Trans-Tasman Resources gets green light to mine iron sands
By Rebecca Howard
Aug. 10 (BusinessDesk) - Trans-Tasman Resources has been given the green light to mine iron sands from the ocean floor
in New Zealand's Exclusive Economic Zone in the South Taranaki Bight, in a split ruling by the decision-making
“The decision is to grant consents, imposing conditions that provide an appropriate degree of caution,” said Allan
Freeth, chief executive of the Environmental Protection Authority.
Freeth said two committee members, including chairman Alick Shaw, voted in favor of the project and there was a “strong
dissenting view” from the other two. As a result, Shaw used his chairman casting vote in favor of granting the consents,
Freeth underscored it was highly “complex and challenging” for the EPA and the fact that there was a split decision does
reflect that complexity.
An appeal is now possible within a 15-working day period, but must be on question of law, he said. Both the applicant
and the submitters have the right to file an appeal. The consent will not commence until any appeals have been resolved,
something he said could "take a considerable amount of time."
TTR has sought permission to extract 50 million tonnes of seabed material a year to export up to 5 million tonnes of
iron sand per year twice now. It was first rejected in 2014 when a committee ruled the environmental impacts of the
proposal were too difficult to gauge on the evidence available. The company went back to the drawing board and a second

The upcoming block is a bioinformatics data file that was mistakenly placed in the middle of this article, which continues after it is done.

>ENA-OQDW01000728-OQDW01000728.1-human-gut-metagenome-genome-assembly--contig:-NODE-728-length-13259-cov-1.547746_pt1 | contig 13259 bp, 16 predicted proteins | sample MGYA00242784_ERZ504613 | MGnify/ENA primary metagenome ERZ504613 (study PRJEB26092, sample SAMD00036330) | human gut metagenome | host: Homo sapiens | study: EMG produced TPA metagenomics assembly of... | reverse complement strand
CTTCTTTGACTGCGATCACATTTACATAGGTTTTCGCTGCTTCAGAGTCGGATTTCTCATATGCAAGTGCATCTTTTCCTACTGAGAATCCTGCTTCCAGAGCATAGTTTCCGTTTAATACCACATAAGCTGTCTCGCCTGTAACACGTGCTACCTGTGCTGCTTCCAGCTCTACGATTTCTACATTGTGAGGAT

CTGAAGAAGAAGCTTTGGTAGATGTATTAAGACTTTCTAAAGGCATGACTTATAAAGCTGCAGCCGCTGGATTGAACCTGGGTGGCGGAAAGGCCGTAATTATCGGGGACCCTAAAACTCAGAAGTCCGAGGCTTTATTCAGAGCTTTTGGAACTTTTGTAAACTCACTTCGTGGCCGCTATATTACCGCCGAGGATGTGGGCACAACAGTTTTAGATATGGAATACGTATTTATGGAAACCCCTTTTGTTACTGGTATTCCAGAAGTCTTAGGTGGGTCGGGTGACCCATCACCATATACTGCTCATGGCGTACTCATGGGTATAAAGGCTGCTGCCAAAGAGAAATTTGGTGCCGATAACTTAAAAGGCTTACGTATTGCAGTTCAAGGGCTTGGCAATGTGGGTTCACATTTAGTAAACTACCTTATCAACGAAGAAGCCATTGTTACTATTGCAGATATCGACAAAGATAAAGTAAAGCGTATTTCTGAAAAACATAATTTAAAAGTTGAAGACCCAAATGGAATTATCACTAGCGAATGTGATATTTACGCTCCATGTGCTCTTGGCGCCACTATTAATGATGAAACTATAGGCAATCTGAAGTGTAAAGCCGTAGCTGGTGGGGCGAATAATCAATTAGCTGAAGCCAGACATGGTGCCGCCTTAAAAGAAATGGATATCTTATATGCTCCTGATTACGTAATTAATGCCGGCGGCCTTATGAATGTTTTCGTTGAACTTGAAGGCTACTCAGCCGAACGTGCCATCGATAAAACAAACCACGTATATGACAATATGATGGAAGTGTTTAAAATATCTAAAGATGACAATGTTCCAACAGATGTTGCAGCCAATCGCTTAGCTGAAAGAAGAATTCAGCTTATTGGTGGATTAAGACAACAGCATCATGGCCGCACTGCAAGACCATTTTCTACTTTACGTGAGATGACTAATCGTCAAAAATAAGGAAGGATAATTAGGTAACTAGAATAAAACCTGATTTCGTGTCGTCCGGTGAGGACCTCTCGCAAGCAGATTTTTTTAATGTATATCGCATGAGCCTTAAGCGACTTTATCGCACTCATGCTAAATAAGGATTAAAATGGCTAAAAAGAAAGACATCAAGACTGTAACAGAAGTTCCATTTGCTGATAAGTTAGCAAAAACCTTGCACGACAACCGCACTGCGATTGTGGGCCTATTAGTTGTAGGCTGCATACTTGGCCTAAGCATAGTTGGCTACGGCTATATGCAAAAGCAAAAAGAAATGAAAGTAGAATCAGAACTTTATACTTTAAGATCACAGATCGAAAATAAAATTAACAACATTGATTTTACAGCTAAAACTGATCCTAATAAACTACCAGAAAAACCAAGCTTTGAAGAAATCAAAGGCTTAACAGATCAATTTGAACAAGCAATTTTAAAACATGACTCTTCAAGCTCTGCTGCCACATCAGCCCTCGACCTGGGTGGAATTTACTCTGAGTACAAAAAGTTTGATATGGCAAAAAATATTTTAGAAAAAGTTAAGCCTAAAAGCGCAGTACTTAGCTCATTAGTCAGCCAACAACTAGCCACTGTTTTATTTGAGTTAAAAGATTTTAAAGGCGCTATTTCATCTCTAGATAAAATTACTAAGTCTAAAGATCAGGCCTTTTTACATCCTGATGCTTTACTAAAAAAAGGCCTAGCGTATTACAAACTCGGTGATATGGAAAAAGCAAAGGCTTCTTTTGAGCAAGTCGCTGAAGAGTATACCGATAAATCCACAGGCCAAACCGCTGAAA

hearing was held between February and May this year.
The project has sparked controversy as those opposed argue it will change the physical, chemical and biological nature
of the seawater and degrade the quality of the oceans as a whole. According to Freeth, there were more than 13,000
submissions opposed to the project.
Lobby groups Kiwis Against Seabed Mining and Greenpeace and local iwi are among those who voiced strong opposition.
Kiwis Against Seabed Mining said it will appeal today’s EPA’s decision to "greenlight a dangerous seabed mining proposal
in the South Taranaki Bight."
The sand is mined using a very slow moving crawler which creeps along the seafloor “vacuuming" up sand and seawater and
pumping it to a vessel. The iron ore is magnetically separated and the de-ored sand, about 90 percent of the total, is
According to TTR, the vast majority of the redeposited sand will settle back on the seabed and effectively fill areas
previously dredged by the crawler. However, the process will form a "plume" in the water column, which will drift
depending on tides, ocean currents and general weather conditions in an often turbulent part of the Tasman Sea. In both
hearings, the main focus was on the impact of that plume.
The decision was welcomed by Chatham Rock Phosphate, which failed to get clearance to mine phosphate nodules from the
seabed on the Chatham Rise and is now working on a new application following legislative changes that came into effect